Portsmouth Avenue Released

You know, I think I’m going to make a new rule. When it comes to releasing titles, I’m going to deliberately hold off past Christmas. With the development-o-meter hitting a full scale deflection, the obligatory seasonal parties, obligations and preparations, and the viruses that hover about until you’re just on the edge of desperation before striking you down, there’s not a lot of time left for everything else that falls under the category of ‘not immediate’.

So it got to yesterday – at least I think it was yesterday – and I was asked, “Hey Jez, don’t you have a book coming out?”

Oh, crud. Right. That. When was that again? Between all the competing voices nagging and braying and screaming and screeching, there was a meek little squeak calling, “Jez, Jez. Don’t forget about me.”

Well I didn’t really forget as much as neglect. Sorry, little guy. It’s a bit pathetic, but here’s your launch. Ahem:

Hey, y’all. Portsmouth Avenue Ghost, Paranormology Part 5 is out on Kindle, Kobo, Smashwords, iTunes, Barnes and Noble and Google Play. And a bunch of other, independent distributors. I hope you enjoy it.

You can find the book’s links on this page, Portsmouth Avenue Ghost or you can go to the following:

Smashwords

Barnes & Noble

Amazon

Google Play

Kobo

iTunes

It’s not on Lulu just yet, that’s taking a bit of time, but all electronic formats are supported.

Cheers!

Self-Imposed Deadlines

The deadline to get Portsmouth Avenue Ghost up on pre-release was the 21st of November. I hit that deadline. Great. Yay me. Well, I didn’t hit it as much as I flopped messily against it, exhausted, frustrated and strung-out. With everything else that’s going on, the point of hitting the ‘upload’ button on Smashwords felt like an afterthought.

Who made that deadline, anyway? What’s the point of it? Why bother putting myself through the wringer just to hit some arbitrary date scrawled on a whiteboard? Doesn’t that turn writing into a chore?

Let me answer those one by one: I made the deadline. I made a date for the first draft. Then, when I reached that, I made a date for the second, then the third and also for the cover.  Finally I made the deadline for the pre-release.

The point is that by making dates and tracking my progress, I force my focus onto getting that task done. I then prioritise writing over, say, playing video games or watching television. The priority game also comes into play when I’ve got other creative tasks on the menu, like making You Tube videos or drawing or painting or crafting.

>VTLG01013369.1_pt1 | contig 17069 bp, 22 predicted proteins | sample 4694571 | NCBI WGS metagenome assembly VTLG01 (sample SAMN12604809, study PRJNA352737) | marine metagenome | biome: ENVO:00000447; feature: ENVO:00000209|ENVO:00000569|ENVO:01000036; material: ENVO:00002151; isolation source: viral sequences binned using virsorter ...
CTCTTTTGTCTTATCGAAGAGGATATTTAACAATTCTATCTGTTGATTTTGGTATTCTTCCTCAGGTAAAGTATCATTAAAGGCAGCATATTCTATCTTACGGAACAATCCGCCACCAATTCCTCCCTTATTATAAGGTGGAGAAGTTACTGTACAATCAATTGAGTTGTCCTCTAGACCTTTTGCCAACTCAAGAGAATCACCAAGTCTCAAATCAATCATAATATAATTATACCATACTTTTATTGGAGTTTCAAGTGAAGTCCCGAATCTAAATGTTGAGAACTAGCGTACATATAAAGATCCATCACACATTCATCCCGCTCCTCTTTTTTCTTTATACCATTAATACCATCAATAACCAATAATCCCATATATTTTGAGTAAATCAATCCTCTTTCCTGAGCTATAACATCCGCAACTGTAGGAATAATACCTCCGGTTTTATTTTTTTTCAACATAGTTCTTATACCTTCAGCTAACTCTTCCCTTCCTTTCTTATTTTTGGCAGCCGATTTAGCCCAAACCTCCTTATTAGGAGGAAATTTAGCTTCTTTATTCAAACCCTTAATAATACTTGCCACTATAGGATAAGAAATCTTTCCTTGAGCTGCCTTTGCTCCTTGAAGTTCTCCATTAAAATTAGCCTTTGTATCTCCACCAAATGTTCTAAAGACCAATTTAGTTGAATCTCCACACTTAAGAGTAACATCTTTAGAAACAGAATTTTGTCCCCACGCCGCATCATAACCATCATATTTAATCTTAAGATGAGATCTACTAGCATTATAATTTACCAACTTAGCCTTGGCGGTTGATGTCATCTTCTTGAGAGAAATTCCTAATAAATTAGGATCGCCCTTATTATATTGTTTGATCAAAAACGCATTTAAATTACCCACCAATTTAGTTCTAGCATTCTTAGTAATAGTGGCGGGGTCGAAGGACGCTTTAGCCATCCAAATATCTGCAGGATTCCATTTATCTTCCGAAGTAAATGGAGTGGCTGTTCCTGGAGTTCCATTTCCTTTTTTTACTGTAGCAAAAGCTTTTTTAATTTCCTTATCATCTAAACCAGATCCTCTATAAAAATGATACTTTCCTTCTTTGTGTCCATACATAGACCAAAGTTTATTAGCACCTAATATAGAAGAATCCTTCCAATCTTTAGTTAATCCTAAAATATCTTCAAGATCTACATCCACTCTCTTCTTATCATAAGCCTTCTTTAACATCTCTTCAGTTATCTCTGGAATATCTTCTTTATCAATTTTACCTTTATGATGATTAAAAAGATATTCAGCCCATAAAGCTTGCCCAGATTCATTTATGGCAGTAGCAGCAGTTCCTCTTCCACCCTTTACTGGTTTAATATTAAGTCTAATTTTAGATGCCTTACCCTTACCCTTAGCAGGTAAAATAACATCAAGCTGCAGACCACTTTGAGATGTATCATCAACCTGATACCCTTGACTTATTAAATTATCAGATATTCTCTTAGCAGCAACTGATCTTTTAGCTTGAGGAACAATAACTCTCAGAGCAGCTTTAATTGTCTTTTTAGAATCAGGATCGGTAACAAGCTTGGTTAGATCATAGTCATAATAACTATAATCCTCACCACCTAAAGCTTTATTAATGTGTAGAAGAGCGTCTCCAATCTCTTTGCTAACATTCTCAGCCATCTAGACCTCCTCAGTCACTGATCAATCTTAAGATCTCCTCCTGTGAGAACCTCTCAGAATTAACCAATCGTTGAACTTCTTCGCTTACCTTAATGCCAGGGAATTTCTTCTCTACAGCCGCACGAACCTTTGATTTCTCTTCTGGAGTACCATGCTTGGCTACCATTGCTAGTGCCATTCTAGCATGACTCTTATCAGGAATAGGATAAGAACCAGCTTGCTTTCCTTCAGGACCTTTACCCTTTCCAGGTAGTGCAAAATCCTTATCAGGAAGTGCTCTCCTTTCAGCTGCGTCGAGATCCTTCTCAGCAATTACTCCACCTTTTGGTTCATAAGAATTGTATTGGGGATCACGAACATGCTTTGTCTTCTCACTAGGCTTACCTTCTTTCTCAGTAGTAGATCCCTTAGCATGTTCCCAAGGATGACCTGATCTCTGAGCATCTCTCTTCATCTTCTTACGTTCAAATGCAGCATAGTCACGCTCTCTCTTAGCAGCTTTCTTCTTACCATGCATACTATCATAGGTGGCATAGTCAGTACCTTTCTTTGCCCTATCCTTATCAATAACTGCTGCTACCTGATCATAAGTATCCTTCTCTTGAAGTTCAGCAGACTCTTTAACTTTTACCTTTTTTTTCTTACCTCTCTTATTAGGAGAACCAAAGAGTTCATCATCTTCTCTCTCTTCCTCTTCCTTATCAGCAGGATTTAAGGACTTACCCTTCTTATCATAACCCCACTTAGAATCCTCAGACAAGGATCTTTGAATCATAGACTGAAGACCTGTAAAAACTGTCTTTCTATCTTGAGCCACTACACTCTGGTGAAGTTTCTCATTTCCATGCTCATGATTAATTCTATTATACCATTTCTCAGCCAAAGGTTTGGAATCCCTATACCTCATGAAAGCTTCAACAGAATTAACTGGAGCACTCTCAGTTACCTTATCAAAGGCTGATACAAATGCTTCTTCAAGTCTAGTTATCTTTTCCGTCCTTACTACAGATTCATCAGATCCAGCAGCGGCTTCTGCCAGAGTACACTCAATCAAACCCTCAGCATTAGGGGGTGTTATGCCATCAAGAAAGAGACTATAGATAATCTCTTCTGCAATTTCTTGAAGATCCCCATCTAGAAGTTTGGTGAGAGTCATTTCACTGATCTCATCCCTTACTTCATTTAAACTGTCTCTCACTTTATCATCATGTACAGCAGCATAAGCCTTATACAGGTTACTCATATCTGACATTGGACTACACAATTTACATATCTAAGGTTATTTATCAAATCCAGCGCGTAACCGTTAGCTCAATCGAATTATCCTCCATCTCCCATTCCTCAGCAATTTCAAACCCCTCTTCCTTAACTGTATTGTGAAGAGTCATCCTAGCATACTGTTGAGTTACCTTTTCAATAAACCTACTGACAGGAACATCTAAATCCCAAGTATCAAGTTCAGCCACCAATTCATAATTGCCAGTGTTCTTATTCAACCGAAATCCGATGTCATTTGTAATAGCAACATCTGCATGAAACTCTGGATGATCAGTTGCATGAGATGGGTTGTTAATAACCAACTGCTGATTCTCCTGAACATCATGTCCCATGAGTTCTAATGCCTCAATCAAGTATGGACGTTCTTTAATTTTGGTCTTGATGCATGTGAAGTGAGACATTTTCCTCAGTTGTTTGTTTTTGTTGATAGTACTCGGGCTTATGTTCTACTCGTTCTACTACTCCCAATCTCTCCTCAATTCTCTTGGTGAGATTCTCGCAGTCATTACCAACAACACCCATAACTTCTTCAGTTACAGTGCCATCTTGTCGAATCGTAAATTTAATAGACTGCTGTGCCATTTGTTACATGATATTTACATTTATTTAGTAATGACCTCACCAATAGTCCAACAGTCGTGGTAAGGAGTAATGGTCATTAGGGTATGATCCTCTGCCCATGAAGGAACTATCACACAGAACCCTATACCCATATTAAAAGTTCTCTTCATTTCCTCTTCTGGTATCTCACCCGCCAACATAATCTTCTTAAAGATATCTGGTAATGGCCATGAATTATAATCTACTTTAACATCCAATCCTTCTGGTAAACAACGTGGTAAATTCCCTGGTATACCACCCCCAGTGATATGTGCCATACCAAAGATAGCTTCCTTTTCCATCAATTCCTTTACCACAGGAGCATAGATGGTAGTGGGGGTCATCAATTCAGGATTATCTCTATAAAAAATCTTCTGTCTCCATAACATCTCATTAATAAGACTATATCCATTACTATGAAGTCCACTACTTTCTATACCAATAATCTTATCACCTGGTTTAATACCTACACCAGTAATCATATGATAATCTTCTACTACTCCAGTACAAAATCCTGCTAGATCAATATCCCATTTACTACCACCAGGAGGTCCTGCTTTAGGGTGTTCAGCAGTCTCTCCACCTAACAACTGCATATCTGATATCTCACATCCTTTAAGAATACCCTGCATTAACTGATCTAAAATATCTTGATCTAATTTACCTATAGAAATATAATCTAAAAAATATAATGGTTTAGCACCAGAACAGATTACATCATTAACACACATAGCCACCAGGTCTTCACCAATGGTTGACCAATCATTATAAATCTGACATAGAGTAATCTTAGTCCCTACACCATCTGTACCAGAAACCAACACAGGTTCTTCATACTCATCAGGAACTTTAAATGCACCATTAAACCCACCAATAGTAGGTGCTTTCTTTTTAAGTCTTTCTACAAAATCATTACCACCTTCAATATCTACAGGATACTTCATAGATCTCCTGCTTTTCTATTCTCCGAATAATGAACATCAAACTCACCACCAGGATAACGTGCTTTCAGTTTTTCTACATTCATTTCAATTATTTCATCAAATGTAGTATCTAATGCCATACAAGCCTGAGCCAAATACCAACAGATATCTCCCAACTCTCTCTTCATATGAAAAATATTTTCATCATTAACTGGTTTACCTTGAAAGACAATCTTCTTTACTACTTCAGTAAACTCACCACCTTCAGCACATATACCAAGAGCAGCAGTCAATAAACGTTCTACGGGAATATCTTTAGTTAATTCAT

Sounds good, right? Keeping myself on track, avoiding the pitfalls of procrastination and distraction. It’s more than that, though. There’s this thing called Reality.

Most decisions are beyond me. It’s often not a matter of ‘I can do this, or I can do that’, rather it’s ‘I must do this and must do that’. See the difference?

The real question is why do I threaten my health and sanity just to reach some uninteresting date imposed by no one other than myself? It’s quite simple, really. I have commitments. I have to work, no questions. I have to take care of my family, no questions. I have to deal with emergencies and chores and errands and last-minute things. There’s no choice about that.

If I want anything of my own to be accomplished, then I have to afford it a status of ‘has to be done’, otherwise it can’t compete against the rest.

And, yes, it does turn writing into a chore. If I was writing for myself or for a friend, it wouldn’t be a big deal, but I’m writing for a bunch of people I’ve never even met. I’m putting my name to a book that can be read by some guy on the other side of the world and he expects that what he gets passes a basic standard, and, more than that, expects it to be entertaining or informative. He won’t be as forgiving as a friend or relative. My credibility is directly linked to his enjoyment of it.

You’re damn right it’s a chore. It’s bloody hard work!

Imagine you’re making a batch of home-brew beer. There’s the cleaning and the sterilising, and the washing and the cooking, checking up on it, then the bottling and capping and storing it all under the house and checking again at intervals. It’s hard work, for sure, and one could easily pop down to the store and buy a slab, but that’s not the point, is it?

Deep down we want to create something. We want to put ourselves into what we do, express ourselves creatively, make something from nothing. That’s being human. Not all creative endeavours benefit others, of course, but those that do must be taken seriously.

A sketch on a napkin or a ditty in one’s head remain just as they are until they get turned into something ‘real’, in that they get taken seriously. The ditty gets engineered into a song. The sketch gets worked into a painting. Time and effort, lots of both, must be spent making something from nothing, creating things that never existed before we applied what God gifted us. Otherwise those little bursts of creativity stay on that scrunched up napkin and eventually get forgotten about.

Believe me, it’s all too easy to pretend that it doesn’t matter. You can think, “Ah, I’ll miss it by a day. Big deal.” It is a big deal. I’ve missed many deadlines and, each time, I kidded myself that there was nothing more that could have been done.

Bollocks.

Each time there was something I could have done. Without exception, every time I looked back, with honest eyes, and understood that I had left things too late, wasted time at the beginning of my project, spent too much effort doing trivial tasks. I could have done more and I could have done it better. Criticising myself retrospectively (another useful tool) means that, now, I reach my deadlines.